Arrhythmia (ahem, Micron) fighting to get back to profitability

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I said I would weigh in once Fitchburg-based Arrhythmia Research Technology reported its fourth-quarter and year-end 2016 results, and they’ve finally landed. I say “finally” because Yahoo Finance estimated they would be out between March 8-13, and it ending up taking more than a week afterward. Anyway, they’re here.

And they’re… well, kind of blah. For the fourth quarter, Arrhythmia (which, starting Friday, will go by the much more sensible name of Micron Solutions Inc.) reported a net loss of $322,000 (11 cents per share) on revenues of $4.81 million. That’s slightly better than the year-ago results of a loss of $386,000 (14 cents per share) on revenues of $4.75 million.

For all of 2016, Arrhythmia reported a net loss of $712,000 (25 cents per share) on revenues of $19.64 million. Again, the loss was slightly narrower than 2015, which ended with a net loss of $792,000 (28 cents per share) but annual revenues saw a disappointing decline of 8.6 percent, from $21.5 million in 2015.

CEO Sal Emma noted that the 2016 results were “short of sales and profit goals.” He blamed the shortcoming on lower demand from “one large orthopedic customer,”  which of course is always a risk if any one of your customers provides a disproportionate amount of your revenue.   

Another concern is that Arrhythmia is running into a competitive pricing environment with its bread-and-butter sensor products.  

Emma says, however, that Arrhythmia began adding new medical-device and orthopedic customers requiring components used in total knee arthroscopy, surgical instruments and “other implantable fixation devices.” He said margins would expect to improve by the middle of this year. We’ll see.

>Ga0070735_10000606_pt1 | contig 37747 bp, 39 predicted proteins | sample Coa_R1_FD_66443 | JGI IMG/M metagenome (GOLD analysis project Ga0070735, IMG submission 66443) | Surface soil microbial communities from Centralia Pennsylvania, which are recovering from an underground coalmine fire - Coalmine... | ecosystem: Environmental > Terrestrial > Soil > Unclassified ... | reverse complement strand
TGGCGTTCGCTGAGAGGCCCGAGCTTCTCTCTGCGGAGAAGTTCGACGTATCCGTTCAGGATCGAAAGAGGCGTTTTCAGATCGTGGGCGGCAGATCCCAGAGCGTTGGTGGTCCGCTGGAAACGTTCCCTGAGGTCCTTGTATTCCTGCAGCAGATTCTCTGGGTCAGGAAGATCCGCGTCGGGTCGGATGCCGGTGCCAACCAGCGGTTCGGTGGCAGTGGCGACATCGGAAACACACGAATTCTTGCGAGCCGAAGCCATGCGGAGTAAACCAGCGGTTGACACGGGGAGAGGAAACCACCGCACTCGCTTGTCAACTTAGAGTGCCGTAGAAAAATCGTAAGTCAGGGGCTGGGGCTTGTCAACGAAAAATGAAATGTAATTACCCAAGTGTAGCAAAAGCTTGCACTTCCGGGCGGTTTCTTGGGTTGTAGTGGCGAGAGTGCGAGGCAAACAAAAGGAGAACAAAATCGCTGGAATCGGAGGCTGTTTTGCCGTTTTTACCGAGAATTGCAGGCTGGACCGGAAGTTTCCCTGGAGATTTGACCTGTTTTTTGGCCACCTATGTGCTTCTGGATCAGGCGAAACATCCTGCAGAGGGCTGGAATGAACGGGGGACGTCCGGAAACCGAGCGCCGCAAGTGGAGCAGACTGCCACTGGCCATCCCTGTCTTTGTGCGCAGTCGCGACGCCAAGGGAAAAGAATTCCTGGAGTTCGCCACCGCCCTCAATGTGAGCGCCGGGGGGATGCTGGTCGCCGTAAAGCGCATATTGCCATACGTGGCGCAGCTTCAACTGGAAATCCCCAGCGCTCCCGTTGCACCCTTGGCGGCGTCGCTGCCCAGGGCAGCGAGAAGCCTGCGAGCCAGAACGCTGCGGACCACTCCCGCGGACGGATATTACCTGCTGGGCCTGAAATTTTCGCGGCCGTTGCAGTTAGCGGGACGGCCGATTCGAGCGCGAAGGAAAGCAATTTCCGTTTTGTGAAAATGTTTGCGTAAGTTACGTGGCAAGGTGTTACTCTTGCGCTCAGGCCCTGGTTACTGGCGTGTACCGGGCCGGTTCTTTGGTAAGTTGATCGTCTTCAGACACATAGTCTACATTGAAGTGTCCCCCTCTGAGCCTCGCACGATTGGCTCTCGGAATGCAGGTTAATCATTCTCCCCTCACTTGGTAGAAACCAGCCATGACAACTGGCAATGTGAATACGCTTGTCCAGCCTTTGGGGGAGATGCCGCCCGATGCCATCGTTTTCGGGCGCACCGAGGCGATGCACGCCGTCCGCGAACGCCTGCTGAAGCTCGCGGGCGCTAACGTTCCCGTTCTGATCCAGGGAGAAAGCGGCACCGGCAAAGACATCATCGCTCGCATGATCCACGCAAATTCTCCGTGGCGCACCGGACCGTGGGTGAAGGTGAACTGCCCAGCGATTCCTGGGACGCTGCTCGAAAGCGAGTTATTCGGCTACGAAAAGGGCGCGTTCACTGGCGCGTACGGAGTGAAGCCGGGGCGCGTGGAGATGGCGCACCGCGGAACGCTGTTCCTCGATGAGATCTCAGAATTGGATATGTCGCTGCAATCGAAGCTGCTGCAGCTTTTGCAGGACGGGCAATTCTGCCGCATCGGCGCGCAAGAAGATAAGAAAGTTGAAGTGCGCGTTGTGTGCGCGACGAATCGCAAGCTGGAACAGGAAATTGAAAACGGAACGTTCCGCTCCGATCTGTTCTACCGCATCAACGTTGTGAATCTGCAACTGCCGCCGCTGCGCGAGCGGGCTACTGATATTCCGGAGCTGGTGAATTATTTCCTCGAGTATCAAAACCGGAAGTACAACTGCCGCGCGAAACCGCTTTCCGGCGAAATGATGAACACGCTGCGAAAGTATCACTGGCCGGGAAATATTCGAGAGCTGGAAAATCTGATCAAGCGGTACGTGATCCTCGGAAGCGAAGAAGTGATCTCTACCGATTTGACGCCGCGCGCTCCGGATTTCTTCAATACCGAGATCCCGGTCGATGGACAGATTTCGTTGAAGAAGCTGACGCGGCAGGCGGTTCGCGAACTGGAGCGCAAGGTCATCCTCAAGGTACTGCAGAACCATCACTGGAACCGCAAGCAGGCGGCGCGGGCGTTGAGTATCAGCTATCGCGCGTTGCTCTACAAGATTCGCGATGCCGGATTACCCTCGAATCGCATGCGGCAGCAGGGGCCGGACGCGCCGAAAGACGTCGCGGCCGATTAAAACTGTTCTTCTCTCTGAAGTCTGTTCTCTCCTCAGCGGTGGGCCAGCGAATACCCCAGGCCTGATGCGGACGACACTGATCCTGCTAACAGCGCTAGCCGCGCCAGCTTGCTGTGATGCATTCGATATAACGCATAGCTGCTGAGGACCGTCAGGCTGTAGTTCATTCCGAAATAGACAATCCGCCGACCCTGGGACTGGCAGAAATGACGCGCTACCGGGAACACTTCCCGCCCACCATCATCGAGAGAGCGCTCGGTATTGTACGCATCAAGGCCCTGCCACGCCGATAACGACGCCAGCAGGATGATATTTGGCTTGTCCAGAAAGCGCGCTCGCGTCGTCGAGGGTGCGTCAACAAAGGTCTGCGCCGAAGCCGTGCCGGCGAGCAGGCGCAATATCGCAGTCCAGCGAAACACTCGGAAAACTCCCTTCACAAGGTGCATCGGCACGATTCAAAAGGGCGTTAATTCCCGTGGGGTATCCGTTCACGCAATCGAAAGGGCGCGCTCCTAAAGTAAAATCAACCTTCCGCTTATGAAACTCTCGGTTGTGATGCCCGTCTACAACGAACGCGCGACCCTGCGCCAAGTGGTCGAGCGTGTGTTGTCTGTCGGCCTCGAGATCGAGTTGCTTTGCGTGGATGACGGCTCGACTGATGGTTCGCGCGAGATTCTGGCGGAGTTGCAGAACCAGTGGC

I do like this company, even though American-based contract manufacturers have gotten killed by global pricing pressures in recent years. I think Arrhythmia has done a good job of diversifying its offerings, most notably with so-called “less lethal” devices — specifically, the 40mm Blunt Impact Projectile used by law enforcement to quell riots and such. It also makes scanning devices used in rifles and festoon clips used to fasten upholstery in automobiles.

I also think Arrhythmia’s valuation is compelling. Shares closed Wednesday at $4.09, given the company a market cap of just over $11.5 million (about 60 percent of annual sales, and that’s pretty modest). And despite being a low-priced stock, Arrhythmia’s shares are not particularly volatile. They post a beta of 0.69, according to Yahoo Finance, meaning they are only 69 percent as volatile as the typical stock.

After losing big money earlier this decade, Arrhythmia posted its only profitable year in 2014, when it earned $659,000, or 66 cents per share. If it can find a way to approach that level of profitability, its current valuation would be seen as extraordinarily cheap — just over six times earnings.

The question is, can it get there — or even close to there?

The low share price makes it easier for small investors to purchase round lots — an even 100 shares of what will soon be called Micron Solutions (Ticker, starting Monday, MICR) currently runs for just over $400, plus commission. For many (but not all) people, that’s an affordable and fun way to get in on a local stock.

I can’t tell you whether Micron is headed for $6 or $2, and as an investor, you have to decide how much you’re willing to lose before getting out.

  

 

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